In this issue of The Imaginary Journal of Pharmacy Automation and Technology (IJPAT) we take a look at RxAdmix, a system designed to provide barcode scan verification in the IV room. Now why didnâ€™t I think of that? Great concept when you consider the dangers associated with compounding an intravenous medication incorrectly. Doxorubicin? Daunorubicin? Eh, whatâ€™s the difference.
In reference to the following article: Including emergency departments in hospitals’ bar-code-assisted medication administration. Am J Health-Syst Pharm. 2012; 69:1018-1019 (donâ€™t bother trying to access the article unless you have a subscription -#fail) EDs are terrible places for medication administration because the healthcare providers are always in a hurry secondary to the nature of this … Read more
I’ve been meaning to put this up for a while. I thought the infographic below on How Barcode Scanners Work was awesome!
WaspBarcode.com: “In our world today, weâ€™re accustomed to seeing barcodes, but most of us donâ€™t have the slightest clue as to how these black and white striped graphics work, or even how they are properlyÂ read with a barcode scanner. Better yet, how can barcodes boost efficiency and productivity in small businesses? Not to worry. Weâ€™ve outlined a few barcoding basics, including how a barcode scanner works in our latest Infographic.”
The article below compares medication administration between paper-based medication administration (PBMA), i.e. the traditional method and bar-code medication administration (BCMA). Unfortunately, as is the case with much of the literature in journals these days, the information is quite old. The data for this observational study was collected in two short spans in 2008 and 2009. The numbers are small, but interesting nonetheless. The results pan out as expected. Items of particular interest were that the nurses in the BCMA groupd spent more time talking to their patients compared to the PBMA groupd, but at the same time spent a heck of a lot more time on drug prep. The first item makes sense, but I’m struggling to understand the drug prep numbers.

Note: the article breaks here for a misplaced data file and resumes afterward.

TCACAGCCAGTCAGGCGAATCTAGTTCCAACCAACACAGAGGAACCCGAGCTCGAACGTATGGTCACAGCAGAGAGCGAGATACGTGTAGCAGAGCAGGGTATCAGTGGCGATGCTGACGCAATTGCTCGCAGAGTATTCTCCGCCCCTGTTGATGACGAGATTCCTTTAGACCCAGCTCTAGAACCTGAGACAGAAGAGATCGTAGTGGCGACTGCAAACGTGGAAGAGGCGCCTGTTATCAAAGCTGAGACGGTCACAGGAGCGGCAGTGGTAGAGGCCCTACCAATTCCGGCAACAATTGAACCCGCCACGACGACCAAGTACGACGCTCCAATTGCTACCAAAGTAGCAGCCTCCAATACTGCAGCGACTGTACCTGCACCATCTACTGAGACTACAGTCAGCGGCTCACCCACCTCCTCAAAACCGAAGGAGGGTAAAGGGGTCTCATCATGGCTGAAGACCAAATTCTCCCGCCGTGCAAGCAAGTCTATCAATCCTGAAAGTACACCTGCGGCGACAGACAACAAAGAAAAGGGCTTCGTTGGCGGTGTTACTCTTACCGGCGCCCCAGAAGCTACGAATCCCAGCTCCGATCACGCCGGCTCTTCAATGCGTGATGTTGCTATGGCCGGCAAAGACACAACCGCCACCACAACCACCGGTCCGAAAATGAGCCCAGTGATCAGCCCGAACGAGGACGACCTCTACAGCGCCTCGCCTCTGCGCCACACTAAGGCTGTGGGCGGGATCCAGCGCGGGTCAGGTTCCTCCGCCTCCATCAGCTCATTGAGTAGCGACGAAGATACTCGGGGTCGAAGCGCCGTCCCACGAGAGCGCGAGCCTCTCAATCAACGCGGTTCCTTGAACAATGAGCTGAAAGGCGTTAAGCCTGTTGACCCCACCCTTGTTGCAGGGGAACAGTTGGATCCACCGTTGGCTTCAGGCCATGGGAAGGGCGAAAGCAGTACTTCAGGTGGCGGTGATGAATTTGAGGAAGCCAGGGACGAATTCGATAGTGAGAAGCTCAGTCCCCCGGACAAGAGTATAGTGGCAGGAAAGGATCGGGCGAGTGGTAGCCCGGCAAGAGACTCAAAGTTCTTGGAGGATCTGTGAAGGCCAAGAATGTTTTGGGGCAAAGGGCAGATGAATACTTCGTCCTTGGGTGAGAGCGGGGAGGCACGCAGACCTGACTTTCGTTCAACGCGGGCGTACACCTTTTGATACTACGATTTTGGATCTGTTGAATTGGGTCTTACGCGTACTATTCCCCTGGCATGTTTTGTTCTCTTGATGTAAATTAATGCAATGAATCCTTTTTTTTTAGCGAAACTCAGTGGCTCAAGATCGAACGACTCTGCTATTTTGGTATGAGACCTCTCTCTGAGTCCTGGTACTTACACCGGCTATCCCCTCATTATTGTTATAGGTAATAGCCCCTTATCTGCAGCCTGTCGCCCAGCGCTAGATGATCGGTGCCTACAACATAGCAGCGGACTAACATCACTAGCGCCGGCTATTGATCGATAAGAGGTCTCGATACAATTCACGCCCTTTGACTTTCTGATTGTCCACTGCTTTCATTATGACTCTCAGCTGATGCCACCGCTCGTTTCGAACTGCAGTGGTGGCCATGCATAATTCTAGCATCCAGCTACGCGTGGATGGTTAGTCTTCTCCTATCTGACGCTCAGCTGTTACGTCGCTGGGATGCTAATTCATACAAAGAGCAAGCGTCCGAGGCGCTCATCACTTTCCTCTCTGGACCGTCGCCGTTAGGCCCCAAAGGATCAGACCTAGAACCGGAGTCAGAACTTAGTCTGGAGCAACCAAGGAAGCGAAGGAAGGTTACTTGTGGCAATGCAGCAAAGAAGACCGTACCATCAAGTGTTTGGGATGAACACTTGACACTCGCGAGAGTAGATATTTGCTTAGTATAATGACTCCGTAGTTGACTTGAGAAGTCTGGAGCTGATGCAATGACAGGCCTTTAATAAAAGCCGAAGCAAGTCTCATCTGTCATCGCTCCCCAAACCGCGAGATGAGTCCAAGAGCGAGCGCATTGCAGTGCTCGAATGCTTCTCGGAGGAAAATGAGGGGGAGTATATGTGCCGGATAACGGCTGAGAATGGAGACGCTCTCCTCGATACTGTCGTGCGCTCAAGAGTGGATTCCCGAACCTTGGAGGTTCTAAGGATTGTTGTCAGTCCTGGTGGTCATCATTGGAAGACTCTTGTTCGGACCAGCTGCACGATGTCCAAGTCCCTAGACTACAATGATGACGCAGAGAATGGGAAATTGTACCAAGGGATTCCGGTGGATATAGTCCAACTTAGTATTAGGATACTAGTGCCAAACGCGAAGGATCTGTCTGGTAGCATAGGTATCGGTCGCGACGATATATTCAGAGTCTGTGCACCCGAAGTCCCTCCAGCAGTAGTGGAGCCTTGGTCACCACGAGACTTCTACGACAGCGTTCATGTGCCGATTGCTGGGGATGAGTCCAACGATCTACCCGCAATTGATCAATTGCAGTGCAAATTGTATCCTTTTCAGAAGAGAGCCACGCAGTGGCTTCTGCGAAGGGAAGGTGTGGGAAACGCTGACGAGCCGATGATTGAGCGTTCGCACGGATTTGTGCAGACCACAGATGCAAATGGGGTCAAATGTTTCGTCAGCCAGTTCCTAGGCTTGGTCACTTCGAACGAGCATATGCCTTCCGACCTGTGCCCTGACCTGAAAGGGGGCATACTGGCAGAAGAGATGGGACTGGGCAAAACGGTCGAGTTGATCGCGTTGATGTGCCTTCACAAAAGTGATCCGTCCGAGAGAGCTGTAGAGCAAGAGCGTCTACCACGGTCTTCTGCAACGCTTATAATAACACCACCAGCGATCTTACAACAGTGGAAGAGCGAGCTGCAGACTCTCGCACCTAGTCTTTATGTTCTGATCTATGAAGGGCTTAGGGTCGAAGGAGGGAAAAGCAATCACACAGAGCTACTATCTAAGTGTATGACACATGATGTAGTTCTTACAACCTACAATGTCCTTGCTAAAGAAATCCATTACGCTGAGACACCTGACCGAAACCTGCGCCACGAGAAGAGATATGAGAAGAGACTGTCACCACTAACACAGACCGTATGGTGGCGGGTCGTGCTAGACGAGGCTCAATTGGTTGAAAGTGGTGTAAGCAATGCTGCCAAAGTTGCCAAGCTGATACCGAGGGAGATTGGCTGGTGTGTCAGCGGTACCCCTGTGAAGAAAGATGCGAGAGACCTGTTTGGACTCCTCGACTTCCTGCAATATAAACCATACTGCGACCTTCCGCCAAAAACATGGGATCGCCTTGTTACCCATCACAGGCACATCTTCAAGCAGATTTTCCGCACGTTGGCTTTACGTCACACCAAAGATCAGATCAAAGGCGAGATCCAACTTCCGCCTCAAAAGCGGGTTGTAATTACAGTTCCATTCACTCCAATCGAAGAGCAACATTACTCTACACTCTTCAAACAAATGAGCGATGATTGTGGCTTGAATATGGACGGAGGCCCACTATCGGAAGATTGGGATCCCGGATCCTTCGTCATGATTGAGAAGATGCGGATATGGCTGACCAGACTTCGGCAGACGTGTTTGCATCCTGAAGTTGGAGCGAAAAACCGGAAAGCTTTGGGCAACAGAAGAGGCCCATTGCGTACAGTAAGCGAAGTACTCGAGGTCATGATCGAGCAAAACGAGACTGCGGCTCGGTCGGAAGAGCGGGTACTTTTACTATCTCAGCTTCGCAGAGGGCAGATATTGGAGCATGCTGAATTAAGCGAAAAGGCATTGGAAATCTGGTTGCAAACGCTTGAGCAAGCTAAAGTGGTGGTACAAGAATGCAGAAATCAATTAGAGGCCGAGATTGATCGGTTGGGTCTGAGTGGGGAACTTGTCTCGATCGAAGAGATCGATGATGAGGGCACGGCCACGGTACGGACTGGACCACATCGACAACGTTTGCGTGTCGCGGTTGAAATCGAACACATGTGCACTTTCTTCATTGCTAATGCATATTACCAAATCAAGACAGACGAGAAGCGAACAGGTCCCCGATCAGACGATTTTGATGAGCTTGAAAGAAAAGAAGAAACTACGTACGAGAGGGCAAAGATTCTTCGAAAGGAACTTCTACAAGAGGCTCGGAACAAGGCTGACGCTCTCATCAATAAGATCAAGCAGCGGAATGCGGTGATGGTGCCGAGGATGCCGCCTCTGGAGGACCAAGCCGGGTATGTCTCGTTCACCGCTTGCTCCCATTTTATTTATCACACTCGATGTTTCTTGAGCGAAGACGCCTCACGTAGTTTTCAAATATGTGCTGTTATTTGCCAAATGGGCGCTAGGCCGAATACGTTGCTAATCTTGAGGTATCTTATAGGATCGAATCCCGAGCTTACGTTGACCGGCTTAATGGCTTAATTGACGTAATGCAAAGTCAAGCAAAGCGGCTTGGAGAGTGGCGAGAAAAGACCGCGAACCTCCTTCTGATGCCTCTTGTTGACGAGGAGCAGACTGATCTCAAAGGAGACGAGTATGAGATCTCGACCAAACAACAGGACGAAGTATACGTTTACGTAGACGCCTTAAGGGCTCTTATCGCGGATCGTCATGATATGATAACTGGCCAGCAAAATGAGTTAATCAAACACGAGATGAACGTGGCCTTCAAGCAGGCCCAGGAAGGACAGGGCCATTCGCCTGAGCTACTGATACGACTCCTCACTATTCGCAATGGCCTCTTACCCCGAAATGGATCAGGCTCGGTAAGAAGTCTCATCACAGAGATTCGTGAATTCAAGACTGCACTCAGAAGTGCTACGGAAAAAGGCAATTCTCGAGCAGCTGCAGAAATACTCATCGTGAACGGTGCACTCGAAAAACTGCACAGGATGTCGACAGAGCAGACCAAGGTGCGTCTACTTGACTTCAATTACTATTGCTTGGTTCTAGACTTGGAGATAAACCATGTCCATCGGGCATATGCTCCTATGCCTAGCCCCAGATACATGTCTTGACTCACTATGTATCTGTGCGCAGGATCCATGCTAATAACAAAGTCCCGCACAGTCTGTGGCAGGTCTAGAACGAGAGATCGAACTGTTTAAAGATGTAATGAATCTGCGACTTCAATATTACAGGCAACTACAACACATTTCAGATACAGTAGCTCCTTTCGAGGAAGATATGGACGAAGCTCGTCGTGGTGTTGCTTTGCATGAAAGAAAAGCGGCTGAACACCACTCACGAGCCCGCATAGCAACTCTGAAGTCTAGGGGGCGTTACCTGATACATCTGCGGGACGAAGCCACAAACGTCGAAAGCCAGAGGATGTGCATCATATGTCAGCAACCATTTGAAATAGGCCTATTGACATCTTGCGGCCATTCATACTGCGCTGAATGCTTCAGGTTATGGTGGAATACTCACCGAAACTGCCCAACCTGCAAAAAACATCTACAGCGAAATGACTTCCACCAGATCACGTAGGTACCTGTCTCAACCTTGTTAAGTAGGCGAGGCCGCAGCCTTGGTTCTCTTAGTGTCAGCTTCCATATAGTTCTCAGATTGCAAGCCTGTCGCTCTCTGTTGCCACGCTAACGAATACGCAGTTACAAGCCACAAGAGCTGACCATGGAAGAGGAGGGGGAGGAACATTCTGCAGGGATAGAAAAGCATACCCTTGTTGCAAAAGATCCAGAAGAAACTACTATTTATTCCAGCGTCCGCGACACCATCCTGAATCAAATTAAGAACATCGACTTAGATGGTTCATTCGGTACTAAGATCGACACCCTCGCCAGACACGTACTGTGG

The article can be found in the May 2012 issue of Hospital Pharmacy. It is is available for free with registration.
I uploaded the presentation I gave Thursday at the unSUMMIT in Louisville, Kentucky. You can see it below, although some of the slides came out a little rough when I uploaded it to slideshare. It looks like it may have something to do with the font I used. If I find time I’ll correct it … Read more
Iâ€™m sitting in a hotel bar in Louisville, Kentucky having a salad as I prepare to register for the unSUMMIT. This is the second year in a row I’ve made the trek to the unSUMMIT. I felt that the experience I had last year was definitely worth a second look. From the unSUMMIT website: Conventional … Read more
During my time as an IT pharmacist I was fortunate enough to be part of two Failure Modes and Effects Analysis (FMEA) groups; one for CPOE and another for BCMA. The FMEA process is labor intensive and time consuming, but well worth the effort in my opinion. In both the CPOE and BCMA instances several … Read more
Thereâ€™s an interesting article in the February 2011 issue of The Annals of Pharmacotherapy dealing with BCMA and what the author describes as â€œclinical workarounds”.1 Abstract BACKGROUND: Bar code medication administration (BCMA) technology is gaining acceptance for its ability to prevent medication administration errors. However, studies suggest that improper use of BCMA technology can yield … Read more
The National Drug Code, or NDC number as it’s affectionately called in pharmacy, is a set of numbers used to uniquely identify “human drugs and biologicals“. Every pharmacist is familiar with the NDC number, but if you’re not it’s basically aÂ unique number assigned to each package of medication. It’s an 11 digit number in a 3-segment format, i.e. XXXXX-XXXX-XX.
The first segment consists of five digits and indicates the manufacturer of the drug. The second segment is four digits used to identify the medication and strength. And the final segment of two digits represents the package size.